Reffi Kurien who manages an apartment in Indira Nagar lists water/sewage treatment plants and diesel generators as the typical problem areas. He adds that there are currently no standard operating procedures for many processes, even basic areas like plumbing or electrical. In the case of emergencies, this lack of knowledge could pose serious problems. Reffi believes trained property managers would prove handy.
Paromita Guha says, “Our apartment is about 20 years old now, so many of our processes too are slightly old-fashioned. The AIMM courses sound like a good forum to be up-to-date on what other apartment complexes are doing with respect to water metering or solid waste management.”
While most believe that it will be useful for property managers to undergo formal training, there are concerns about who would fund the courses. Revanth likens the AIMM courses to training programs or workshops that employees are given in companies. He says that while there will be concerns about whether the manager will stay back once the training is conducted, it is in the interest of the entire complex for the MC to send property managers for the training.
Sampath adds that there are chances that committees may not be willing to give manager on-duty leave to attend the sessions. Apartment Adda’s courses are held on five weekdays, from 8 am to 12 noon, to facilitate participation of existing managers.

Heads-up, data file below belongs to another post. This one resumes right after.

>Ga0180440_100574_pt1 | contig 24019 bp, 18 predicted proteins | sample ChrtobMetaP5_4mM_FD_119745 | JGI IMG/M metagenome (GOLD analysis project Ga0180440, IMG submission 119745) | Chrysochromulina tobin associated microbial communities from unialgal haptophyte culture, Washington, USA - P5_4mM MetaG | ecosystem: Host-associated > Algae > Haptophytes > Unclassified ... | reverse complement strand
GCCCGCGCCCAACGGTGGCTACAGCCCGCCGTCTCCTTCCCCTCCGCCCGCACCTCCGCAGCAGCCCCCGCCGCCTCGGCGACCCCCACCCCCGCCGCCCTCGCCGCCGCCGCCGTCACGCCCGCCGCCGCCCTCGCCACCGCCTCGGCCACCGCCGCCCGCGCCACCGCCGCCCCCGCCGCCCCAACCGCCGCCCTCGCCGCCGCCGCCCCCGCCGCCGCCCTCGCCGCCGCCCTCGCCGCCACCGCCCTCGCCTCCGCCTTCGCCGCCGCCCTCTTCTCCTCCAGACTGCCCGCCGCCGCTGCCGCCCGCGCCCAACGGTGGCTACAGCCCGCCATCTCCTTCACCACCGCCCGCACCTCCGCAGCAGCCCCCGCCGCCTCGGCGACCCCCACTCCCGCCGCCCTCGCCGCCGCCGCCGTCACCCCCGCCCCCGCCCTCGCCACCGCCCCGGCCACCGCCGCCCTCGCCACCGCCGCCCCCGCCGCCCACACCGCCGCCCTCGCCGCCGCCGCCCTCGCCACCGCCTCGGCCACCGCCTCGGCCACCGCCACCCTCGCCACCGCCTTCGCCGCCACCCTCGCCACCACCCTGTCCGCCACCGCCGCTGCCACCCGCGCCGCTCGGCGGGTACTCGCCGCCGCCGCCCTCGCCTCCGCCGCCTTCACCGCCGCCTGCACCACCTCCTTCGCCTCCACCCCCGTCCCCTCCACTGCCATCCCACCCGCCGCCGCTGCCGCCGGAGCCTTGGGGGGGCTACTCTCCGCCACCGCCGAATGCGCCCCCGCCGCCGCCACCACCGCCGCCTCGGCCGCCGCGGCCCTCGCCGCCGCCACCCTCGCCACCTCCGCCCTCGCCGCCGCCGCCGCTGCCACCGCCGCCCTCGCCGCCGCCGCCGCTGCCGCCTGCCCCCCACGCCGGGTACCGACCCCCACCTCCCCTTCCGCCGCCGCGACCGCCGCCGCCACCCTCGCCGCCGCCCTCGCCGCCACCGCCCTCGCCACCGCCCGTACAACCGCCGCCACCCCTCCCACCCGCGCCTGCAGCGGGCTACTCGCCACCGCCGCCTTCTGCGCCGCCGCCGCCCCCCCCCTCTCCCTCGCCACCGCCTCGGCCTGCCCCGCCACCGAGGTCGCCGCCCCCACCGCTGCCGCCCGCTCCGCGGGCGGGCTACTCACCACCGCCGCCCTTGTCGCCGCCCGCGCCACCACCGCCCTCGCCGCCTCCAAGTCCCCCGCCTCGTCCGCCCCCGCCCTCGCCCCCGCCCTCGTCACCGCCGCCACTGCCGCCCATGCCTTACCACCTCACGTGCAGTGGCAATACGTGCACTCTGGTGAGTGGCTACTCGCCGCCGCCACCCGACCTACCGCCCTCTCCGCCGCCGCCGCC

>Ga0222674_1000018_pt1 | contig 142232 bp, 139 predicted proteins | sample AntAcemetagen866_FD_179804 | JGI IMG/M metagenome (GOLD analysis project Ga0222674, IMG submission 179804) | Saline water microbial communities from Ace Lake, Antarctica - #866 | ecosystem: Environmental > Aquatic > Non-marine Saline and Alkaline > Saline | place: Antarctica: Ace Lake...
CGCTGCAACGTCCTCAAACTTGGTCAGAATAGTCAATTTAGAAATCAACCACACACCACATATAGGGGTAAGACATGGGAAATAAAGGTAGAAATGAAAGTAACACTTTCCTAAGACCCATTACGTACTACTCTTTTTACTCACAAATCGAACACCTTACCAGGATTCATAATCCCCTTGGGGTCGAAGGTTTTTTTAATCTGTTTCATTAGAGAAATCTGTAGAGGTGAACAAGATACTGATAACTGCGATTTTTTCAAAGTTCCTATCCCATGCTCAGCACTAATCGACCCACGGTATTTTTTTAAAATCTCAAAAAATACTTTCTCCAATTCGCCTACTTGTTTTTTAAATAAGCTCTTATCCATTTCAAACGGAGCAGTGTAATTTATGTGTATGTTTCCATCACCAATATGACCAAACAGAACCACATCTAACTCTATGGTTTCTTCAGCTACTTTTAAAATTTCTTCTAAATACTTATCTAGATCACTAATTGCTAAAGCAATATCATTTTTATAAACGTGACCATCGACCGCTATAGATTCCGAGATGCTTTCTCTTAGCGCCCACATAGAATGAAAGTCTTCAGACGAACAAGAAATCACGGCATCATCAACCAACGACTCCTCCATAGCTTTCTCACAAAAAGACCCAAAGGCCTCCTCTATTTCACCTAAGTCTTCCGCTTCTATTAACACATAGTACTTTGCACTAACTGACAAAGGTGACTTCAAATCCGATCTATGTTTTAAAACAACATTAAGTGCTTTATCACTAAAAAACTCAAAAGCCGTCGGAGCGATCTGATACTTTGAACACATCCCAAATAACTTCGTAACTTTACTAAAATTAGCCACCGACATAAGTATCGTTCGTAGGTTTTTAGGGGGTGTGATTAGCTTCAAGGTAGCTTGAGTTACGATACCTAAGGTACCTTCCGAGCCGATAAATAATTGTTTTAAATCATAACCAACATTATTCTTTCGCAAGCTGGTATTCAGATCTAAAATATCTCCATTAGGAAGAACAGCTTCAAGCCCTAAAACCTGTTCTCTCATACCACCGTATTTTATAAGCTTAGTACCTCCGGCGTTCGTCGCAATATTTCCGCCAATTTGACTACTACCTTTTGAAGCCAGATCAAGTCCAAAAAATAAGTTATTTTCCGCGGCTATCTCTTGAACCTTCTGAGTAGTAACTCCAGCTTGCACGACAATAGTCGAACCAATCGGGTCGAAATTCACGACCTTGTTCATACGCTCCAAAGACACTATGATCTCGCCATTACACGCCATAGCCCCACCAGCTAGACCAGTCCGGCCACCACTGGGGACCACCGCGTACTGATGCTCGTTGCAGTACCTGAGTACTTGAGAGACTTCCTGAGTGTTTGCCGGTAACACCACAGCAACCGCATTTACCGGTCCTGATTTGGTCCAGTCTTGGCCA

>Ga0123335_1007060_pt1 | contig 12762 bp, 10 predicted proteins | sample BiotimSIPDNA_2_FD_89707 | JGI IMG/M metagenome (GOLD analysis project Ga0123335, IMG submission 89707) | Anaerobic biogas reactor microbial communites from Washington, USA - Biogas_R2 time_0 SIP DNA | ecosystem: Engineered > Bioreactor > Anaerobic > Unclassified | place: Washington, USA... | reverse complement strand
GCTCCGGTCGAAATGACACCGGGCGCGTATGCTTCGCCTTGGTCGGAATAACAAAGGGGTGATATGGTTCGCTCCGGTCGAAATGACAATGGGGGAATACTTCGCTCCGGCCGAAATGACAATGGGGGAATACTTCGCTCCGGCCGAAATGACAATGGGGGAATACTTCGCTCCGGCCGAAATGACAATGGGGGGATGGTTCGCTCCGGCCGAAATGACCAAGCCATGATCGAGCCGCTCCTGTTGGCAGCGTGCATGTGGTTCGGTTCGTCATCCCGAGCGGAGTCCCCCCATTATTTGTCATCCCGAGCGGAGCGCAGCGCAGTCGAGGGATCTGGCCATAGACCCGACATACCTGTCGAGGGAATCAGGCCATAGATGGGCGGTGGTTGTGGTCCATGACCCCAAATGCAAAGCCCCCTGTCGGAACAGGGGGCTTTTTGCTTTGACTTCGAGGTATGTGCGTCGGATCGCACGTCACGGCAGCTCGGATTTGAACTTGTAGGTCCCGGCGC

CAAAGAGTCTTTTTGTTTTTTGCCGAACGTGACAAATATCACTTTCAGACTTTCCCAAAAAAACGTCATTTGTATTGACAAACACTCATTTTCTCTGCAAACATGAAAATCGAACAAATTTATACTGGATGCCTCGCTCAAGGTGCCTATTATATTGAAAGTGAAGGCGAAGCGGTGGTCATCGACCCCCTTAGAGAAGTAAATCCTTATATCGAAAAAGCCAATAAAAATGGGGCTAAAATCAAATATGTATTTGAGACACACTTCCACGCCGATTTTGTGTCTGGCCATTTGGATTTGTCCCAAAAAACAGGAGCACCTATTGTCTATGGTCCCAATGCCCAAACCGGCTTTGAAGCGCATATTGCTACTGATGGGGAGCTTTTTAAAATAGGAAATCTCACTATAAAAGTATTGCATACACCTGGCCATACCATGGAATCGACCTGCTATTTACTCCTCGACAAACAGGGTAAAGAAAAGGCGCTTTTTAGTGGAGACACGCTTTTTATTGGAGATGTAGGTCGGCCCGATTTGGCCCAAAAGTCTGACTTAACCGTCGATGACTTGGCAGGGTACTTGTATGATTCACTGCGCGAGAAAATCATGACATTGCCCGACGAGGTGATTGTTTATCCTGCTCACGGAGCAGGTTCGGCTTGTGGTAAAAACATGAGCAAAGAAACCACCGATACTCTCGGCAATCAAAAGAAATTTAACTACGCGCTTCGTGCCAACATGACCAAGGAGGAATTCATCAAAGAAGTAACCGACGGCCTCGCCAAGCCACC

Demand for property managers to rise
Conversations with MC members and property managers have thrown up one common understanding— that property managers play a very key role in how an apartment complex functions. Suhas Nerurkar, President of the Palm Meadows Owners Association and General Secretary of the Nav Bharat Democratic Party, during the launch of AIMM, likened the role of an MDU Manager to that of the IAS Officer (Bureaucrat). He stated: “An MDU manager must manage expectations of the Management Committee, just as a Bureaucrat does that of the minister.”
Som draws parallels to the Managing Director or CEO of a company, while talking about the roles of a property manager. He says that a good facility manager must have an overview of every department. Sridhar Chari, a consultant who has had several years of experience as a MC member, some of them at apartments with over 3,000 families, refers to the managers as the backbone of an apartment and as the liaison between the MC and apartment owners.